Worksheets and Projects in Principles of Microeconomics
Sixteen PDF modules originally created by the Tufts University Global Development and Environment Institute (GDAE) and now hosted by the Economics In Context Initiative at Boston University. "The modules range from 25-60 pages, and most include discussion questions, glossary, references, and exercises." Some content is adapted from the "Economics in Context" series of textbooks.
Free online course with six hours of material, with materials downloadable in a variety of formats. This module looks at the production of t-shirts as an example of a supply chain, considering how value is added and how countries benefit to different extents.
These three sets of worksheets were produced by an Economics Network mini-project. Each consists of a three documents in .doc format. A four-side student handout includes the case study and questions. The other documents are a sheet of answer guidelines and a four-side teaching guide. The topics are "Supermarkets under scrutiny", "Argos/Littlewoods Price fixing Agreement" and "Football shirts: A case of Unfair Competition" Permission is given for unrestricted educational use and alteration.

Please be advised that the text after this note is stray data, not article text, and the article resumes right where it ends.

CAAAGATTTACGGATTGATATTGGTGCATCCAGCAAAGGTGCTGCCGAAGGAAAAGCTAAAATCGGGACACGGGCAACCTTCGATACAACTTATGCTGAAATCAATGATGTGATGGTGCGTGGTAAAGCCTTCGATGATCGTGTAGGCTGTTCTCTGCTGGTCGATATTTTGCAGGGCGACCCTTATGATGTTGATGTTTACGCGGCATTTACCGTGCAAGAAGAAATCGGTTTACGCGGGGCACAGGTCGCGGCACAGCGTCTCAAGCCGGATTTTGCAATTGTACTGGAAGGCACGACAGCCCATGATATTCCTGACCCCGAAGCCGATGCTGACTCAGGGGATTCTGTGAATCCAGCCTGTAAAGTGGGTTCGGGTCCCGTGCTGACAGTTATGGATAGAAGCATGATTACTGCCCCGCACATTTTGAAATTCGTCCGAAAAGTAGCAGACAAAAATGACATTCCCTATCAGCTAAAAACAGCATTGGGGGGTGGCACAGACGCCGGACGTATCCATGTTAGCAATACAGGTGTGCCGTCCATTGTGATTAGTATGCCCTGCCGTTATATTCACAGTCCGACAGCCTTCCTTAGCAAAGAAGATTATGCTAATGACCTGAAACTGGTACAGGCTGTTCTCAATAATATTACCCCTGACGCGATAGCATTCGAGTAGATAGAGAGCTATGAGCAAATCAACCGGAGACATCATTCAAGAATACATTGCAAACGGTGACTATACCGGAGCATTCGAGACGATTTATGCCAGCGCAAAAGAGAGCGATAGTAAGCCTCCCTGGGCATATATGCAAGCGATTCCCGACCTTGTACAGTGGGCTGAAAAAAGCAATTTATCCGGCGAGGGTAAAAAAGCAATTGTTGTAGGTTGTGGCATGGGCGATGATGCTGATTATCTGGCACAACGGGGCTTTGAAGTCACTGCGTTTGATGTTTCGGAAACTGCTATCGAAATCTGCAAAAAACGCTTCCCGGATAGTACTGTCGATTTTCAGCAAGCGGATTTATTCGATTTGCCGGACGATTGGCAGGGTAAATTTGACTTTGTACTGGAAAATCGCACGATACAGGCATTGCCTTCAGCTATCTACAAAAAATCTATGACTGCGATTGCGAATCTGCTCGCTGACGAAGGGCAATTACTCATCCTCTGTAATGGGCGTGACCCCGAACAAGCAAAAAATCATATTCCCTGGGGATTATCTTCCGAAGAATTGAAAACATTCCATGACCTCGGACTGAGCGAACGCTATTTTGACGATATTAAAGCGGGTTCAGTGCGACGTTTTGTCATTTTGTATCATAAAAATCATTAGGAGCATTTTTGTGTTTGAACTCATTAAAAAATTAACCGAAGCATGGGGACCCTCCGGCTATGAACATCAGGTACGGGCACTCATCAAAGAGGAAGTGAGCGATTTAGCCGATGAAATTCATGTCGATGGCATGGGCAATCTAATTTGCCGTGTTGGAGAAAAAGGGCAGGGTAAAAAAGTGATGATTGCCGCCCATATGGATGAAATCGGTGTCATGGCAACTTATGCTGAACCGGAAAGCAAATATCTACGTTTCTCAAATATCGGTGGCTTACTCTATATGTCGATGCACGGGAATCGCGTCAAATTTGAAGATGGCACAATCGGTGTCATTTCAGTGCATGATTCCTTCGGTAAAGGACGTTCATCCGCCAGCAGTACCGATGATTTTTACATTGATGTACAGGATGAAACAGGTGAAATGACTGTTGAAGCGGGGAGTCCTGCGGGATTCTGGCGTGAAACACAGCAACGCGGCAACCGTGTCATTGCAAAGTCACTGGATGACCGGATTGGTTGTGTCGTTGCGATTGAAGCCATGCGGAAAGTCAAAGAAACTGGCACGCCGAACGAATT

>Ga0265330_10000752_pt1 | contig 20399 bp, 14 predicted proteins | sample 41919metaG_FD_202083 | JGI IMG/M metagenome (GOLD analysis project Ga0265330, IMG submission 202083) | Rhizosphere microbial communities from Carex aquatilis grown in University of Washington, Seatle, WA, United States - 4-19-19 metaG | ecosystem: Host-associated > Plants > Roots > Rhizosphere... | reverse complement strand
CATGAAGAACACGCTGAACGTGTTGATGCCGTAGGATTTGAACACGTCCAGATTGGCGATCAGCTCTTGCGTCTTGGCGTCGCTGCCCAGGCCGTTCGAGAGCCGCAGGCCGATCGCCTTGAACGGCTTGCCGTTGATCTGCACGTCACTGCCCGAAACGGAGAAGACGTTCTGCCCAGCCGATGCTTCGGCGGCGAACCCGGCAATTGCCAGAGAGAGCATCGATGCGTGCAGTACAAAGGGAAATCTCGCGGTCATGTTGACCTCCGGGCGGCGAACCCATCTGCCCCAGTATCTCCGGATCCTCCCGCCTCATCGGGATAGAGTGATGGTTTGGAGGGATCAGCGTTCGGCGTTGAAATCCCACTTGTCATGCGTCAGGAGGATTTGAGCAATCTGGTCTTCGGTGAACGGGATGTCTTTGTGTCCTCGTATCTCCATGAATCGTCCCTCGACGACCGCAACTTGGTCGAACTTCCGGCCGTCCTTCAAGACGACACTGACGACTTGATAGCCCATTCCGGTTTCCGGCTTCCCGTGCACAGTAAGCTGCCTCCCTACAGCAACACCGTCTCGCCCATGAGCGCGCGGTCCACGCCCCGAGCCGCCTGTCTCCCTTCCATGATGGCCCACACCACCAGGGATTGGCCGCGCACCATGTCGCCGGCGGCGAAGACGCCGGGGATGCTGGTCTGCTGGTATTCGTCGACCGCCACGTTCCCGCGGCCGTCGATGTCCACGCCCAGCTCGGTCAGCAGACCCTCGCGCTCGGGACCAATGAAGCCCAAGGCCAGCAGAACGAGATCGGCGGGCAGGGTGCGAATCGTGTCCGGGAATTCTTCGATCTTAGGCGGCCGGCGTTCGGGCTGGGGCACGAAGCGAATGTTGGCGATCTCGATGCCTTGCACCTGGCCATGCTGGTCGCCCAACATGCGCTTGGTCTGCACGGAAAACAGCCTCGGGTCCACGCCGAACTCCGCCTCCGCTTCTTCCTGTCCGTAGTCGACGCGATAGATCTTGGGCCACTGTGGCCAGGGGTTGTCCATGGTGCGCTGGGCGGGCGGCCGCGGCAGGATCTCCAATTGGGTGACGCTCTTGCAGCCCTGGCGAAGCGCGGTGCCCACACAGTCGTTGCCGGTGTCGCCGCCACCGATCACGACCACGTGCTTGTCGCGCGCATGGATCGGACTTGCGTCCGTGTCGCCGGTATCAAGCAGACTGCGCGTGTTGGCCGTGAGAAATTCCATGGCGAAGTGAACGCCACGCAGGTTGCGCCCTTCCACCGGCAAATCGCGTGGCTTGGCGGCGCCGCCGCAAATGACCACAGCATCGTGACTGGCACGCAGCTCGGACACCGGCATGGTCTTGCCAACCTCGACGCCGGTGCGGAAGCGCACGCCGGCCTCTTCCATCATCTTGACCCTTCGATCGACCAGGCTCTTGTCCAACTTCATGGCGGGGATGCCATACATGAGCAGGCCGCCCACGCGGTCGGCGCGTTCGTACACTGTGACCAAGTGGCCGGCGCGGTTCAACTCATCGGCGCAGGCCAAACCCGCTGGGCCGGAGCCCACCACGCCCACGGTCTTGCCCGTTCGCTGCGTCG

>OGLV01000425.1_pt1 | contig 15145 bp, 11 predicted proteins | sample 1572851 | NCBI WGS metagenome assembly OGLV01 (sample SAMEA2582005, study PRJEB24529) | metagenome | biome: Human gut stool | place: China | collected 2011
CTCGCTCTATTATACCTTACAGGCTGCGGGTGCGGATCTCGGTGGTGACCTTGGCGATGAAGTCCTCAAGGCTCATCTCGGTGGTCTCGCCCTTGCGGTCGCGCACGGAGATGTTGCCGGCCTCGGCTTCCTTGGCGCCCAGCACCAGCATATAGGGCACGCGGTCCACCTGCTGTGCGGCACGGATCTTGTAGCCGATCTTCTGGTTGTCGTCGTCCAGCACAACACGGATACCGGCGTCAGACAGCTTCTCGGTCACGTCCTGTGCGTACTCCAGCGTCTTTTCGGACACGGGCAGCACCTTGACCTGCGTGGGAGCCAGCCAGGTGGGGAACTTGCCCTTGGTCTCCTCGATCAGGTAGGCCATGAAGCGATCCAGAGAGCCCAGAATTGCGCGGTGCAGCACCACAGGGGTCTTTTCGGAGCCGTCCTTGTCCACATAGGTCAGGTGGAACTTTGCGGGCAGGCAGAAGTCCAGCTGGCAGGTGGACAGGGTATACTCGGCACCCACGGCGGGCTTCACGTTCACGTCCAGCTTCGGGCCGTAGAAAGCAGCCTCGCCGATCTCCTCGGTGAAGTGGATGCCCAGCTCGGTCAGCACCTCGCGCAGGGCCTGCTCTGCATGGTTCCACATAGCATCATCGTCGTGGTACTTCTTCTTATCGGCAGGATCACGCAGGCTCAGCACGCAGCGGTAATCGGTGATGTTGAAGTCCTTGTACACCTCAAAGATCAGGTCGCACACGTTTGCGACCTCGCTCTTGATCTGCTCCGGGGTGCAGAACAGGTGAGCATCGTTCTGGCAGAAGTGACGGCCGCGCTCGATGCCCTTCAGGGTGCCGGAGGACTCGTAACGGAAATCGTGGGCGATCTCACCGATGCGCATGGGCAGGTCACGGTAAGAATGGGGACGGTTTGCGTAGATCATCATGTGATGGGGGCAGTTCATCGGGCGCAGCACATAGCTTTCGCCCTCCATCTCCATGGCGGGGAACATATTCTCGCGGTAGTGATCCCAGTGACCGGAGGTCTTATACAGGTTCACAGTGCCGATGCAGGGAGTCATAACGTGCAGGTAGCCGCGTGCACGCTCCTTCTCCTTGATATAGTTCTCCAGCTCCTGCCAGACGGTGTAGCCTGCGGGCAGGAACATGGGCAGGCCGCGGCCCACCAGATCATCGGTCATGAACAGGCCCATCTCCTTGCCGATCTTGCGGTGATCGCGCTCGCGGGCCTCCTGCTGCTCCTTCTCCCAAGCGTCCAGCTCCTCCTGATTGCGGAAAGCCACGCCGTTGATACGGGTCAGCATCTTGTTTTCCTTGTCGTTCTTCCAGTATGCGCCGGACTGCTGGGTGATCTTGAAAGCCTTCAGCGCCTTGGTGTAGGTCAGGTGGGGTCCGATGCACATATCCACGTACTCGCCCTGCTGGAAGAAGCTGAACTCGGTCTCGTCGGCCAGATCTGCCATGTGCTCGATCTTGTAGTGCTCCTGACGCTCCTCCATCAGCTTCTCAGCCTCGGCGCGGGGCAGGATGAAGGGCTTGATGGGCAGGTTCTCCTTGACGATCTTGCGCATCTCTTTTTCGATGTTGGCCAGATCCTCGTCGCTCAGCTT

These are the outputs of a mini-project funded by the Economics Network, in which the first-year students at Ulster were given a minimum of lectures, with most teaching time given to Problem-Based Learning. Seven worksheets for PBL tasks are archived on this page, along with a guide sheet for teaching assistants on how to run a PBL meeting and an advice handout to students on How To Keep a Personal Development Report. The final report from the project is also available. The course was based on the Begg textbook, to which the worksheets refer.
This is an open online course, including text, interactive graphs, assignments and discussion topics, video clips, and interactive questions, based on the OpenStax Principles of Economics textbook and refined after testing in some US universities and community colleges in 2017. It uses media from around the web, including some economics educators' YouTube channels. There are dedicated pages for lecturer Powerpoints and for problem sets.